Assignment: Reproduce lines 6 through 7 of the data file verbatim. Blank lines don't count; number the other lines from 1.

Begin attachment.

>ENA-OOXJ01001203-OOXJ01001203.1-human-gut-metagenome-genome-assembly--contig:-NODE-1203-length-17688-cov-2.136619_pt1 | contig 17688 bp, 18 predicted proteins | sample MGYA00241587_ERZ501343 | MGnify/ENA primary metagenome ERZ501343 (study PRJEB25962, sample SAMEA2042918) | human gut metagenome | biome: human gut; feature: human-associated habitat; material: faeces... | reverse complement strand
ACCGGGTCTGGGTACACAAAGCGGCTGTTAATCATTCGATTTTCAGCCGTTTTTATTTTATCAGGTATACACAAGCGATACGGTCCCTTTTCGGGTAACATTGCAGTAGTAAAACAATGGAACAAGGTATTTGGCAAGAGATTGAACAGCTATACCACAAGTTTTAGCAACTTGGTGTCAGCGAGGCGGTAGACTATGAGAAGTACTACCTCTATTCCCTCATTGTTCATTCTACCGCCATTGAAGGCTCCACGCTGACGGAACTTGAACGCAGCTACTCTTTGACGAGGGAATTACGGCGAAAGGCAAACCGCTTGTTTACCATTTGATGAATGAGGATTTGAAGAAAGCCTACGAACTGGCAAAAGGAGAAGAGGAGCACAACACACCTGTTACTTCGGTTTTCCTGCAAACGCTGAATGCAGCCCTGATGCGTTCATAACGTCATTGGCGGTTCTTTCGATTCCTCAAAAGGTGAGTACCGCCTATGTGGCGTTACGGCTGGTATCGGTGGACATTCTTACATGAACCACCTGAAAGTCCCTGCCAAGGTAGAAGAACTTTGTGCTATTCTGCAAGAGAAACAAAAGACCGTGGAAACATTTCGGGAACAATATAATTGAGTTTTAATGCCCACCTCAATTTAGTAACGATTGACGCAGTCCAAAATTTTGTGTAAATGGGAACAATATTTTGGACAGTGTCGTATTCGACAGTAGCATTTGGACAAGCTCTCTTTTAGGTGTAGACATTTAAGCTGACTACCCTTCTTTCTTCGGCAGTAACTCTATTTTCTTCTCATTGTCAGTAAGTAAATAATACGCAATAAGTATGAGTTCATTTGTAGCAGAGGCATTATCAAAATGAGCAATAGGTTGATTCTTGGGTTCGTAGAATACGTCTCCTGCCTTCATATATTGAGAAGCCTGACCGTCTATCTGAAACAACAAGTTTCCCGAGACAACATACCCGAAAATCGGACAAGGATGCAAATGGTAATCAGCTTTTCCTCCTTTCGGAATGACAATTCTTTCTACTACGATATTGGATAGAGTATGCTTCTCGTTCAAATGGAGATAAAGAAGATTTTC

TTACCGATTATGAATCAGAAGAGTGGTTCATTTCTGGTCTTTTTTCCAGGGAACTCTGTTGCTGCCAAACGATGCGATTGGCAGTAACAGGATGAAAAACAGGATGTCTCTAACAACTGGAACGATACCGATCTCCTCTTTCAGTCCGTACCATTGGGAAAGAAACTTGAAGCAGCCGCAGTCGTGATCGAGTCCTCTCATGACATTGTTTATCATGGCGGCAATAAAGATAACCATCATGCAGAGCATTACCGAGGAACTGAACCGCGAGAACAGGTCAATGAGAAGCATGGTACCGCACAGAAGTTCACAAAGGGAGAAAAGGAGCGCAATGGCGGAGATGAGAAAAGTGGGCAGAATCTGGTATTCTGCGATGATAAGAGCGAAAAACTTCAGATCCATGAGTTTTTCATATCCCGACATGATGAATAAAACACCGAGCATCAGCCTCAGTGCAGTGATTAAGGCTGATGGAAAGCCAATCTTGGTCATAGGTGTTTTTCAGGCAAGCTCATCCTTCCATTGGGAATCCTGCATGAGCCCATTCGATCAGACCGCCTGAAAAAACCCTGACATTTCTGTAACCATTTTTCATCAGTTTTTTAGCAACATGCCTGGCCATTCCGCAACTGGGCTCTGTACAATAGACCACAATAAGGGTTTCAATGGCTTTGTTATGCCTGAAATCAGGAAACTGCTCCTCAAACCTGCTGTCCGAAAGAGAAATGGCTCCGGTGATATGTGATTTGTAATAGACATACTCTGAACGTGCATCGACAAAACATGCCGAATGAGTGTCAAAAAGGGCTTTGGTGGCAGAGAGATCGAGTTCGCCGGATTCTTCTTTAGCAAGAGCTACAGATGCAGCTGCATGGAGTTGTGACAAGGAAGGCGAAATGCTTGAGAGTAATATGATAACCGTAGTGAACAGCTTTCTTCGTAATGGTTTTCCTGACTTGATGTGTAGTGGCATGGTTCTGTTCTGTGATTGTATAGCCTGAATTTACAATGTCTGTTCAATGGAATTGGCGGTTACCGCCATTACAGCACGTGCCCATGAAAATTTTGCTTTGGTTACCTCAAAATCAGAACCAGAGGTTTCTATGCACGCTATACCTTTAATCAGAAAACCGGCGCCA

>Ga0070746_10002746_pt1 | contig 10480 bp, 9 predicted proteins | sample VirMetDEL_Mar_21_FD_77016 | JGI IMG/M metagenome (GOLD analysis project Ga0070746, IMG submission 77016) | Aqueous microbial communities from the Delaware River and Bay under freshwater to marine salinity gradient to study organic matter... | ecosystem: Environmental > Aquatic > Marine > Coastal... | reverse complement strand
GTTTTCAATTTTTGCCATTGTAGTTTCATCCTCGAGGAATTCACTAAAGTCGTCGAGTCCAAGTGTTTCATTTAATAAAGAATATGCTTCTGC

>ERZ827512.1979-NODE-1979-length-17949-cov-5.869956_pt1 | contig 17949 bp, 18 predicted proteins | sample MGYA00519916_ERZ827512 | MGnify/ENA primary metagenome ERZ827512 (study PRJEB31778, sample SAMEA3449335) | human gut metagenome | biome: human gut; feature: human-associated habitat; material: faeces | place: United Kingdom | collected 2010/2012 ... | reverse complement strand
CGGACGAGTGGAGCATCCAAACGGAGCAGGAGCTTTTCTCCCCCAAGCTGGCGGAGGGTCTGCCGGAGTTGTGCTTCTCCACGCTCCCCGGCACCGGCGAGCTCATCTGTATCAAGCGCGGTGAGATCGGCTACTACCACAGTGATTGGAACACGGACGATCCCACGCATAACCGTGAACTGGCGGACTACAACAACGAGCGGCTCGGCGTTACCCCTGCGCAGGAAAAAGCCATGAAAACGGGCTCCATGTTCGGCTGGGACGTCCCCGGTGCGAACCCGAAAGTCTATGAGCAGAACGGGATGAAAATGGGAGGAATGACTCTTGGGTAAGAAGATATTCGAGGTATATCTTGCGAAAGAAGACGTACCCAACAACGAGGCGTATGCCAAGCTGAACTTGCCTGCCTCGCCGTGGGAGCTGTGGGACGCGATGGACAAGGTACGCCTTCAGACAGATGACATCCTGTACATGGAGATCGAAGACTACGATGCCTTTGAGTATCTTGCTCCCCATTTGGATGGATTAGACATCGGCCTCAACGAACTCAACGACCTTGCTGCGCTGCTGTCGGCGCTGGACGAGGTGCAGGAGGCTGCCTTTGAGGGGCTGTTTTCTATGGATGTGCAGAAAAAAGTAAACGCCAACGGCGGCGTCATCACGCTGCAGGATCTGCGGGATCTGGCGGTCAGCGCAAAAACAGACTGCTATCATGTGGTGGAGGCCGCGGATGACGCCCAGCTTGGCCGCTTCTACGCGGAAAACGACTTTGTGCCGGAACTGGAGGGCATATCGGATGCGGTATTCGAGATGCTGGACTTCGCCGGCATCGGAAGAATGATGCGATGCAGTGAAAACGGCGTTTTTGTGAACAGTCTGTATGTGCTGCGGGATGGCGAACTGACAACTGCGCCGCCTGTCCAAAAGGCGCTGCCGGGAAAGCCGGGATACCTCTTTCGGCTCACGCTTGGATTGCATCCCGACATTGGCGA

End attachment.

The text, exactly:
>ERZ827512.1979-NODE-1979-length-17949-cov-5.869956_pt1 | contig 17949 bp, 18 predicted proteins | sample MGYA00519916_ERZ827512 | MGnify/ENA primary metagenome ERZ827512 (study PRJEB31778, sample SAMEA3449335) | human gut metagenome | biome: human gut; feature: human-associated habitat; material: faeces | place: United Kingdom | collected 2010/2012 ... | reverse complement strand
CGGACGAGTGGAGCATCCAAACGGAGCAGGAGCTTTTCTCCCCCAAGCTGGCGGAGGGTCTGCCGGAGTTGTGCTTCTCCACGCTCCCCGGCACCGGCGAGCTCATCTGTATCAAGCGCGGTGAGATCGGCTACTACCACAGTGATTGGAACACGGACGATCCCACGCATAACCGTGAACTGGCGGACTACAACAACGAGCGGCTCGGCGTTACCCCTGCGCAGGAAAAAGCCATGAAAACGGGCTCCATGTTCGGCTGGGACGTCCCCGGTGCGAACCCGAAAGTCTATGAGCAGAACGGGATGAAAATGGGAGGAATGACTCTTGGGTAAGAAGATATTCGAGGTATATCTTGCGAAAGAAGACGTACCCAACAACGAGGCGTATGCCAAGCTGAACTTGCCTGCCTCGCCGTGGGAGCTGTGGGACGCGATGGACAAGGTACGCCTTCAGACAGATGACATCCTGTACATGGAGATCGAAGACTACGATGCCTTTGAGTATCTTGCTCCCCATTTGGATGGATTAGACATCGGCCTCAACGAACTCAACGACCTTGCTGCGCTGCTGTCGGCGCTGGACGAGGTGCAGGAGGCTGCCTTTGAGGGGCTGTTTTCTATGGATGTGCAGAAAAAAGTAAACGCCAACGGCGGCGTCATCACGCTGCAGGATCTGCGGGATCTGGCGGTCAGCGCAAAAACAGACTGCTATCATGTGGTGGAGGCCGCGGATGACGCCCAGCTTGGCCGCTTCTACGCGGAAAACGACTTTGTGCCGGAACTGGAGGGCATATCGGATGCGGTATTCGAGATGCTGGACTTCGCCGGCATCGGAAGAATGATGCGATGCAGTGAAAACGGCGTTTTTGTGAACAGTCTGTATGTGCTGCGGGATGGCGAACTGACAACTGCGCCGCCTGTCCAAAAGGCGCTGCCGGGAAAGCCGGGATACCTCTTTCGGCTCACGCTTGGATTGCATCCCGACATTGGCGA